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Chain rule introduction

An introductory example of the chain rule for the function (sin(x))^2. Created by Sal Khan.
Video transcript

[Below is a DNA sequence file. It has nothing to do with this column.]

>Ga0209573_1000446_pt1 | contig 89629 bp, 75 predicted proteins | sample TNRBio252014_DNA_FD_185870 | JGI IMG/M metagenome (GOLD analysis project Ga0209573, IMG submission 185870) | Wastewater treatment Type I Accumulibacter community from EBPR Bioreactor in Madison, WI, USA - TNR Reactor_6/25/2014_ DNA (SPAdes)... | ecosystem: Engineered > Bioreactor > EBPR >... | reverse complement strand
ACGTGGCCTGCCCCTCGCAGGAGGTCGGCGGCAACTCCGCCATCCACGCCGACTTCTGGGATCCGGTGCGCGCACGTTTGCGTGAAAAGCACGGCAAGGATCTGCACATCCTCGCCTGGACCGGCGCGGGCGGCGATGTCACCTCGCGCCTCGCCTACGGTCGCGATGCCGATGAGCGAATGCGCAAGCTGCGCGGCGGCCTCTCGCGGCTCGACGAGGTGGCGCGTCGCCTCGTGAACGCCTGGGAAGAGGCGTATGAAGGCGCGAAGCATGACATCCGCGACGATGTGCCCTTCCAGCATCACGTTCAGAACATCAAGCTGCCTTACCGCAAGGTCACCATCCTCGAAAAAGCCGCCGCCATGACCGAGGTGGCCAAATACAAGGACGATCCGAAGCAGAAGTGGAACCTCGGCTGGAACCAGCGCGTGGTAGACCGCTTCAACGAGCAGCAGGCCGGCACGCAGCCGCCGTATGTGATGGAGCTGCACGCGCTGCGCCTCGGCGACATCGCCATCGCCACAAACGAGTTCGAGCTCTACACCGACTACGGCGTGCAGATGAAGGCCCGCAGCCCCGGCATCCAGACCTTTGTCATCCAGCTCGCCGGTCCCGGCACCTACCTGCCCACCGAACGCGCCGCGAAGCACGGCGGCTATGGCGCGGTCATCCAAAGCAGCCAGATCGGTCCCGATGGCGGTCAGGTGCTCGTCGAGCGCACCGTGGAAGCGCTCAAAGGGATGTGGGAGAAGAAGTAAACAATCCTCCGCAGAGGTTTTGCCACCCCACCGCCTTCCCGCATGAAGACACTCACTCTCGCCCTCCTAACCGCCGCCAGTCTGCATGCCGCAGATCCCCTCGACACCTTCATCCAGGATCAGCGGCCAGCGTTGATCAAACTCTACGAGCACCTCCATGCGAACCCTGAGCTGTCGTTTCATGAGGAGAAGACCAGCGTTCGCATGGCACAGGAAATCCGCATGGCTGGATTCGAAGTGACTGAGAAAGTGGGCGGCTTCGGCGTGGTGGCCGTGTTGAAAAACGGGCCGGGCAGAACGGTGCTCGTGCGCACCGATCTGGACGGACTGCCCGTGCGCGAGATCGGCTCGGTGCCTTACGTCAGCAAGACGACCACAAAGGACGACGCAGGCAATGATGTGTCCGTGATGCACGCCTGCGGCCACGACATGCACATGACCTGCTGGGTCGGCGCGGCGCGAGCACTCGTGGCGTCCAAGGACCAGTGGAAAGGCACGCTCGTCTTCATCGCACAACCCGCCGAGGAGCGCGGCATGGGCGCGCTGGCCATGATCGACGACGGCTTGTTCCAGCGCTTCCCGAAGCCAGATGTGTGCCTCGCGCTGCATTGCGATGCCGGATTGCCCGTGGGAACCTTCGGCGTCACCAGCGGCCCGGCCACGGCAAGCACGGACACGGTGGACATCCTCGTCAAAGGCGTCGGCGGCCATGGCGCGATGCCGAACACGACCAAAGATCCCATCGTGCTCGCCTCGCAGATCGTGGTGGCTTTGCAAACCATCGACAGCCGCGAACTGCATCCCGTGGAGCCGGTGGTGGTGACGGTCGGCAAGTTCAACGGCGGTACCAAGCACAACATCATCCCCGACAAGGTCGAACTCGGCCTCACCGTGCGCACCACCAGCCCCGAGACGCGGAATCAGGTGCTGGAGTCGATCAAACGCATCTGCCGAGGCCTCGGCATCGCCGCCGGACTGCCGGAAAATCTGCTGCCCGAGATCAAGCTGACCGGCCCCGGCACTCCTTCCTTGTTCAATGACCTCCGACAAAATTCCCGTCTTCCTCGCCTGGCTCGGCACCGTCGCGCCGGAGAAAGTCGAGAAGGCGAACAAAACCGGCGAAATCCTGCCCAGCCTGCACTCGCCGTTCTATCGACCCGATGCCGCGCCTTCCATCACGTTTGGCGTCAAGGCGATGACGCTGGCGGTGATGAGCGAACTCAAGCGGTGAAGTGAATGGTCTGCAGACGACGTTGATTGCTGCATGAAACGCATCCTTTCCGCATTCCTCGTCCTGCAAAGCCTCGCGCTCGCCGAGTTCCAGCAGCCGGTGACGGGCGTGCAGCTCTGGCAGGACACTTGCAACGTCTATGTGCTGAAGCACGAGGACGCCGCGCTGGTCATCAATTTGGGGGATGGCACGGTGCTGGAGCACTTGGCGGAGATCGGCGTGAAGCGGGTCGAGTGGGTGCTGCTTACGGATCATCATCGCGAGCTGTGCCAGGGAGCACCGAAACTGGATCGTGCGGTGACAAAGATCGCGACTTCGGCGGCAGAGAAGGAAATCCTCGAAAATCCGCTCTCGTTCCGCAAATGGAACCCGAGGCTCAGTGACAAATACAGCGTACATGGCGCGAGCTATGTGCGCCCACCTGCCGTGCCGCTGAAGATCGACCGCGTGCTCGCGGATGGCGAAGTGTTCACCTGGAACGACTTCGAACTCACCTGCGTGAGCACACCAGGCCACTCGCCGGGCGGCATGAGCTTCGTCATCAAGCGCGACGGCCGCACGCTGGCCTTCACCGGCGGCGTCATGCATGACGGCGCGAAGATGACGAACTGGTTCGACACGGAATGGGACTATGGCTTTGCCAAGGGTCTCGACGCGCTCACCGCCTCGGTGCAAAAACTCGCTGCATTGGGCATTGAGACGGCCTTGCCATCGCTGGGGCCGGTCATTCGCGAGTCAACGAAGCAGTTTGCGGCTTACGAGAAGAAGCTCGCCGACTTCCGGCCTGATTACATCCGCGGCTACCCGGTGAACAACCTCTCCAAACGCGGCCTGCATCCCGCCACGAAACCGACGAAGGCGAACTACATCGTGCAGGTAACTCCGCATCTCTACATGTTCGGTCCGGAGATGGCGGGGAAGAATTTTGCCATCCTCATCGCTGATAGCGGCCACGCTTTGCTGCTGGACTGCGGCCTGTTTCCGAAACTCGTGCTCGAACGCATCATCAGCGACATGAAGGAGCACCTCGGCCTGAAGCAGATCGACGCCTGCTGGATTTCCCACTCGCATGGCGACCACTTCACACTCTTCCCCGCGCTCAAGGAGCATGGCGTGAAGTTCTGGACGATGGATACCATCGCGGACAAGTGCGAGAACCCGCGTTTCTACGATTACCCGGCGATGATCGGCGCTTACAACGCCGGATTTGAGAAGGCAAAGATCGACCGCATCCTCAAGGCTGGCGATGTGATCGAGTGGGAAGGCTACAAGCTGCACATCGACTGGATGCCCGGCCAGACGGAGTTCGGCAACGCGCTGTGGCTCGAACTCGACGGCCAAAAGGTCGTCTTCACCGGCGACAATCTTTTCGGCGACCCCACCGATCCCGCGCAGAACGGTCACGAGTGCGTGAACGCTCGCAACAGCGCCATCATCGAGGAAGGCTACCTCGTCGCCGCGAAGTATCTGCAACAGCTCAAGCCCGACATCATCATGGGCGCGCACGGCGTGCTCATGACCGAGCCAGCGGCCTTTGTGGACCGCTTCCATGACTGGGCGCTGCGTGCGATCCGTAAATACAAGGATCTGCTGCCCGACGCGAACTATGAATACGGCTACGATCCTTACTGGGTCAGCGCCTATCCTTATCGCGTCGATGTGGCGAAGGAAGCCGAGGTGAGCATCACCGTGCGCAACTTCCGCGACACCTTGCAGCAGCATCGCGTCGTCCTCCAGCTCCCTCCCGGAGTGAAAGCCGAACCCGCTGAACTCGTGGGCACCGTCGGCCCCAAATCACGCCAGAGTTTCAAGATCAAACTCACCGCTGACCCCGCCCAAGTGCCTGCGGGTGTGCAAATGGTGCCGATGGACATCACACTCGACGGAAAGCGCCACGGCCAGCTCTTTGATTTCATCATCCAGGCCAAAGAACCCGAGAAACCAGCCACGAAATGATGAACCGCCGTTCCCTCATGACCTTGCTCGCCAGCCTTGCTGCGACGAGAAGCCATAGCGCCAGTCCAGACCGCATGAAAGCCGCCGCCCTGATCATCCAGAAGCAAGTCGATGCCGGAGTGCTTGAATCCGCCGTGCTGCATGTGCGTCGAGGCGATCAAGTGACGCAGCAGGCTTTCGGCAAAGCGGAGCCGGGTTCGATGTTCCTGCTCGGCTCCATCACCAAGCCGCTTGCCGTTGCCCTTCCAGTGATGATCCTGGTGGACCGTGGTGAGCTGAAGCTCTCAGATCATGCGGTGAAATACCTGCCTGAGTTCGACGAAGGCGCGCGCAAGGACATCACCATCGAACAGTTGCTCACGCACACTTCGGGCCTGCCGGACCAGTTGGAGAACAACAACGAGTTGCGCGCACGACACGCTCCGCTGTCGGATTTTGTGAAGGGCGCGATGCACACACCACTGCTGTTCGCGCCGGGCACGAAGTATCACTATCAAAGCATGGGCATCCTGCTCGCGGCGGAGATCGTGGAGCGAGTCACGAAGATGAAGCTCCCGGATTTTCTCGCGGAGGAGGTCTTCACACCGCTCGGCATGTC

What we're going to go over in this video is one of the core principles in calculus. And you're going to use it any time you take the derivative of anything even reasonably complex. And it's called the chain rule. And when you're first exposed to it, it can seem a little daunting and a little bit convoluted. But as you see more and more examples, it will start to make sense. And hopefully it even starts to seem a little bit simple and intuitive over time. So let's say that I have a function. Let's say I have a function h of x, and it is equal to, just for example, let's say it's equal to sine of x squared. Now I could have written that like this, sine squared of x. But it will be a little bit clearer using that type of notation. So let me make it so I have h of x. And what I'm curious about is, what is h prime of x? So I want to know h prime of x, which a another way of writing it is, the derivative of h with respect to x. These are just different notations. And to do this, I'm going to use the chain rule. And the chain rule comes into play any time your function can be used as a composition of more than one function. And that might not seem obvious right now, but it will hopefully maybe by the end of this video or the next one. Now what I want to do is a little bit of a thought experiment. If I were to ask you, what is the derivative with respect to x, if I were just to apply the derivative operator to x squared with respect to x, what do I get? Well, this gives me 2x. We've seen that many, many, many, many, many times. Now what if I were take the derivative with respect to a of a squared? Well it's the exact same thing. I just swapped an a for the x's. This is still going to be equal to 2a. Now I will do something that might be a little bit more bizarre. What if I were take the derivative with respect to sine of x of sine of x squared? Well, wherever I had the x's up here, or the a's over here, I just replace it with a sine of x. So this is just going to be 2 times the thing that I had. So whatever I'm taking the derivative with respect to. Here it was with respect to x. Here it was with respect to a. Here it's with respect to sine of x. So it's going to be 2 times sine of x. Now, so the chain rule tells us that this derivative is going to be the derivative of our whole function with respect-- or the derivative of this outer function, x squared-- the derivative of this outer function with respect to sine of x. So that's going to be 2 sine of x. So we could view it as the derivative of the outer function with respect to the inner, 2 sine of x. We could just treat sine of x like it's kind of an x, and it would have been just 2x. But instead it's a sine of x, and we say 2 sine of x. Times the derivative-- let me do this in green-- times the derivative of sine of x with respect to x. Well, that's more straightforward and a little bit more intuitive. The derivative of sine of x with respect to x, we've seen multiple times, is cosine of x. So times cosine of x. And so there we've applied the chain rule. It was the derivative of the outer function with respect to the inner. So the derivative of sine of x squared with respect to sine of x is 2x sine of x. And then we multiply that times the derivative of sine of x with respect to x. So let me make it clear. This right over here is the derivative, we're taking the derivative of sine of x squared. So let me make it clear, that's what we're taking the derivative of. With respect to sine of x. And then we're multiplying that times the derivative of sine of x with respect to x. And this is where it might start making a little bit of intuition. You can't really treat these differentials, this d whatever, this dx, this d sine of x, as a number. And you really can't, because the notation makes it look like a fraction, because intuitively, that's what we're doing. But if you were to treat then like fractions, then you could think about canceling that and that. And once again, this isn't a rigorous thing to do, but it can help with the intuition. And then what you're left with is the derivative of this whole sine of x squared with respect to x. So you're left with the derivative of, essentially our original function, sine of x squared with respect to x. Which is exactly what dh/dx is. This right over here is our original function, h. That's our original function h. So it might seem a little bit daunting now. What I'll do in the next video is another several examples. And then we'll try to abstract this a little bit.